Kluane is dominated by mountains and ice, which make up 82% of the surface area. Vast icefields are found in the park, up to a kilometre deep. Rising in the mountains the braided upper reaches of the Alsek River nestle in a broad valley,
St. Elias Mountains
The St. Elias Mountains, Canada's highest and most massive mountains, have two ranges separated by a narrow trough, the Duke Depression. The Kluane Ranges, a chain of mountains averaging 2500m (8,000') in height, parallel the Haines Road and the Alaska Highway. Beyond these guardians of the interior, lie the rugged Icefield Ranges, whose peaks soar into the 5000m (16,000') range. The giants are: Mount Logan (5,959m, 19,545') the highest mountain in Canada and the second highest peak on the continent; Mount St. Elias (5,488m, 18,005'); Mount Lucania (5,231m, 17,162') among others.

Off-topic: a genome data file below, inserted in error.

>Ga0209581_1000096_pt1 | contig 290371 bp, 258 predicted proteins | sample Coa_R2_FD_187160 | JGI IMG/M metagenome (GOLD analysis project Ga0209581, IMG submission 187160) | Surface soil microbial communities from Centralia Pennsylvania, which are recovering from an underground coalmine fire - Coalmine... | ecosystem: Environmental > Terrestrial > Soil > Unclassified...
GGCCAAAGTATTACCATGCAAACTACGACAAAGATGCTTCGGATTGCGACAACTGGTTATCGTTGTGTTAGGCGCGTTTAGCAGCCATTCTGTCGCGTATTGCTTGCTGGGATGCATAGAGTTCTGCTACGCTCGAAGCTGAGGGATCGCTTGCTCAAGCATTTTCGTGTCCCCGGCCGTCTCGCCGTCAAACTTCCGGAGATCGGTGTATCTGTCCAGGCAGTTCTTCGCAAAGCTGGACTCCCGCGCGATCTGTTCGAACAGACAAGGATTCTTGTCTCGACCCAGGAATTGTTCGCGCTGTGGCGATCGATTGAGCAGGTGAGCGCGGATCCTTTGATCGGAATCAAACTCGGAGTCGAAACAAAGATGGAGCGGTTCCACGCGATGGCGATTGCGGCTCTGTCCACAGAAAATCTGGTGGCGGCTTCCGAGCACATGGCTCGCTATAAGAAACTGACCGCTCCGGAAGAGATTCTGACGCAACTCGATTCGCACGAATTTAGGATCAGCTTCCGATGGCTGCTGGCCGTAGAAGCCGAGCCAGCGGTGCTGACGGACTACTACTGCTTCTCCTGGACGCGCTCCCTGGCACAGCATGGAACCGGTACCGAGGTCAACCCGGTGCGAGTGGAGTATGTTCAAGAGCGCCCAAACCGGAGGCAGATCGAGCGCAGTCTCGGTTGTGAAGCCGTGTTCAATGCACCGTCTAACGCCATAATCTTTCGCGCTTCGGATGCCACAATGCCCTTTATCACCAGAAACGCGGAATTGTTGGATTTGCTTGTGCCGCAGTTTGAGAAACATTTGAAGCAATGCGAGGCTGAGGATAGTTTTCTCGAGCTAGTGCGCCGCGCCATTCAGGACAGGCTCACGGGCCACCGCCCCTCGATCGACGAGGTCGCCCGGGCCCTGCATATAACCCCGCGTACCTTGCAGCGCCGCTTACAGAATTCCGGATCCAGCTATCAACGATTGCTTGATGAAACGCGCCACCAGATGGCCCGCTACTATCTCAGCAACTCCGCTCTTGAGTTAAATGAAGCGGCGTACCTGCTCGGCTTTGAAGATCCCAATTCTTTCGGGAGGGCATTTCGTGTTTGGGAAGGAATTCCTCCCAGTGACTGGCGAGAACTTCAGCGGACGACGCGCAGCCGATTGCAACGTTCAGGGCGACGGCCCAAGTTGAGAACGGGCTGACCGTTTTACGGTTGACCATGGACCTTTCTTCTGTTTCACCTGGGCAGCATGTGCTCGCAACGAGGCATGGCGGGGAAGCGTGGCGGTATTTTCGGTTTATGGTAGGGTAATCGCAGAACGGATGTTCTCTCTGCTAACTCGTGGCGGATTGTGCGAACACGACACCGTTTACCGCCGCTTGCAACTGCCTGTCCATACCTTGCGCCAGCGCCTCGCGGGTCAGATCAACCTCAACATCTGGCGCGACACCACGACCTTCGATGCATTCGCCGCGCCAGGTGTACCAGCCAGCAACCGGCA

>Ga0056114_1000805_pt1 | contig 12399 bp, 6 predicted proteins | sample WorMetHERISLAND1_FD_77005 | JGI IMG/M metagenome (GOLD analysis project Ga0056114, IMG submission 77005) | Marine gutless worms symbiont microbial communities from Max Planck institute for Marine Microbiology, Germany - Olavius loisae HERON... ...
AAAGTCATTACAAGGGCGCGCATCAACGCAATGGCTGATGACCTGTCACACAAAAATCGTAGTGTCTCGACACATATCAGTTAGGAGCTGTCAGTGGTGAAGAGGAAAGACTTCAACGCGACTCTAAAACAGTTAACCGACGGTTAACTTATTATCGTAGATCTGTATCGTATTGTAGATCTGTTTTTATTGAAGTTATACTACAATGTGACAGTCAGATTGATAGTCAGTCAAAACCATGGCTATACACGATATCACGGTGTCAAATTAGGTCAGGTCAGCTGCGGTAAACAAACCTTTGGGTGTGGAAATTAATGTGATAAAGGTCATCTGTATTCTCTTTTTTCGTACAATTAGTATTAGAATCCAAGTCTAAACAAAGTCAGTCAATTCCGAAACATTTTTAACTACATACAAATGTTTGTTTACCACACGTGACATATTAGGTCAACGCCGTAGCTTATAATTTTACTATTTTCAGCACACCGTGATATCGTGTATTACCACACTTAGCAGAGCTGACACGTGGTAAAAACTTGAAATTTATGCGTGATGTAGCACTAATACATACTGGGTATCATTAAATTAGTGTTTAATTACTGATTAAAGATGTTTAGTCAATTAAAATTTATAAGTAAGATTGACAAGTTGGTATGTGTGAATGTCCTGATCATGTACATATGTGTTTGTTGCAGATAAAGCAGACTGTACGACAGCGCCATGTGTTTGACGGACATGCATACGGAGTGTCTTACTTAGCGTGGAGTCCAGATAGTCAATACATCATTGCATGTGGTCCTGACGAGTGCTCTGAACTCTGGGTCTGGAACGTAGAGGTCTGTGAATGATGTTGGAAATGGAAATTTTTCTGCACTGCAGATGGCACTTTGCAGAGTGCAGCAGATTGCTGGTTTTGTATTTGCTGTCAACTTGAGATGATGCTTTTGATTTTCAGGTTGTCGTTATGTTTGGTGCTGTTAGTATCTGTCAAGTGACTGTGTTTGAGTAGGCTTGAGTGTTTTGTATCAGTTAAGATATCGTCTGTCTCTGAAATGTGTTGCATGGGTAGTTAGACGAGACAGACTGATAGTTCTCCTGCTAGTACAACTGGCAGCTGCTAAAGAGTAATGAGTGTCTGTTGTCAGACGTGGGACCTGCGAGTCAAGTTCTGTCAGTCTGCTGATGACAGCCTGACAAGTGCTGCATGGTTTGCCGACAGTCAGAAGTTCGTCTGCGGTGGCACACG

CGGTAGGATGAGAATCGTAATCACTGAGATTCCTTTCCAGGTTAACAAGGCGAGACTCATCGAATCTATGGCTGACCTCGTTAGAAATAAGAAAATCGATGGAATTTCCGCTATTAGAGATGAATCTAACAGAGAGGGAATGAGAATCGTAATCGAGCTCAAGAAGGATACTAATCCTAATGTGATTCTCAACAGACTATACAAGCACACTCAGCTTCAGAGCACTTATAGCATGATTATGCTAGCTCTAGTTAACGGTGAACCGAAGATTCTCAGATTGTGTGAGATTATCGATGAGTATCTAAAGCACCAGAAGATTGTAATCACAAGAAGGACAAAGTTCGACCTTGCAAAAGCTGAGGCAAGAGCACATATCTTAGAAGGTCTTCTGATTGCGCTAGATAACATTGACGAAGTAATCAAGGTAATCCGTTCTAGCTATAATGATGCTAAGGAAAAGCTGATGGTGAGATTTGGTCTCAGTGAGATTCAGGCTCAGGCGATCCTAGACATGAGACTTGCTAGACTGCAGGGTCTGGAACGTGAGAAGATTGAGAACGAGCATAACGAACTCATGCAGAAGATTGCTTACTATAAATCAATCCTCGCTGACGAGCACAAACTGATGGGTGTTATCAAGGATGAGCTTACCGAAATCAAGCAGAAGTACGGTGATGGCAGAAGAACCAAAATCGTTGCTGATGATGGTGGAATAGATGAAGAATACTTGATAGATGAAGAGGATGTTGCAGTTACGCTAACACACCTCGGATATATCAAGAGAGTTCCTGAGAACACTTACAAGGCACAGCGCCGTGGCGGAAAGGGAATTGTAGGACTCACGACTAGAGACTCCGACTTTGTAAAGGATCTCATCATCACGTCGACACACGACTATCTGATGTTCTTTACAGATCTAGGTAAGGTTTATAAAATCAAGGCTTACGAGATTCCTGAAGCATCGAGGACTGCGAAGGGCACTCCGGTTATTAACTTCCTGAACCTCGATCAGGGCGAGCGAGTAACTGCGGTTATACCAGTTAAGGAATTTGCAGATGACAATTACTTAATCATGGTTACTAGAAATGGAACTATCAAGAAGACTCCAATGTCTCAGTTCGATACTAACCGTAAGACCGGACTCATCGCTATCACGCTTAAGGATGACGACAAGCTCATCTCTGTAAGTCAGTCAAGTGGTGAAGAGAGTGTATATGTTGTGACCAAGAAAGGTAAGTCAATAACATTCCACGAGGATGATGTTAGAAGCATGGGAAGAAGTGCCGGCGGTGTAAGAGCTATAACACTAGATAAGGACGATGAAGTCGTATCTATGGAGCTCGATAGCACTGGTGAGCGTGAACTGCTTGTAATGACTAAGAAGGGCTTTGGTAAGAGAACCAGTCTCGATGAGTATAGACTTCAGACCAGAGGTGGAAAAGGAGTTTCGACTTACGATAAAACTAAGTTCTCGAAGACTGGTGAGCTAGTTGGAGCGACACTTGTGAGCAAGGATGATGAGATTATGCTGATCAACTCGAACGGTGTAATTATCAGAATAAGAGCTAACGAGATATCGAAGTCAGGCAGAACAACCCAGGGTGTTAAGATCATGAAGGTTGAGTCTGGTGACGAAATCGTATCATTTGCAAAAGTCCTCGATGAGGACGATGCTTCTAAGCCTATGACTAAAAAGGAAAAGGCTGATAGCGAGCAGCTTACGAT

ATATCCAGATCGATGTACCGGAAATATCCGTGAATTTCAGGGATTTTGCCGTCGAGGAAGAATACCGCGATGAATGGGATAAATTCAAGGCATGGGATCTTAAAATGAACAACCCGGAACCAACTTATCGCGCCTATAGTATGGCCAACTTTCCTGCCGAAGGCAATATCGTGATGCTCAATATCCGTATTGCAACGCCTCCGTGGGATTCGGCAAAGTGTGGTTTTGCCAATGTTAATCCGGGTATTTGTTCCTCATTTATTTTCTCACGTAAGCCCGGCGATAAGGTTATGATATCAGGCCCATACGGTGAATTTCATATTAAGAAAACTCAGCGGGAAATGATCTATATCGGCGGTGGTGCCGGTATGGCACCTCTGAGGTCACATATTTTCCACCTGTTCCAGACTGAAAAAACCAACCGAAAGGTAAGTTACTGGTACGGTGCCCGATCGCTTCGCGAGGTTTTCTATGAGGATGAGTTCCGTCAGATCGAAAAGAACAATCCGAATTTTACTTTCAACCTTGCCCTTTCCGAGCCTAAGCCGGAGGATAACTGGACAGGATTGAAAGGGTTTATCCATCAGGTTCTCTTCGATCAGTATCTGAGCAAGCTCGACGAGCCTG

St. Elias Icefields
Amid these ranges is a legacy of the last Ice Age - one of the world's largest non-polar icefields. Massive quantities of snow continue to accumulate as moist Pacific air moves over the St. Elias Mountains. Valley glaciers radiate from the icefields. Glacial movements are often immense and spectacular.
The Alsek River's sand dunes and glacial till create varied, contrasting environments. Downstream, rivers of ice flow into the Alsek's silt-laden waters, calving huge icebergs into the river before it leaves the Park on its journey to the Pacific Ocean on the Alaskan Panhandle.
The area through which the Alsek flows is home to populations of mammals and birds – some endangered – which make the areas that surround the Alsek River their home.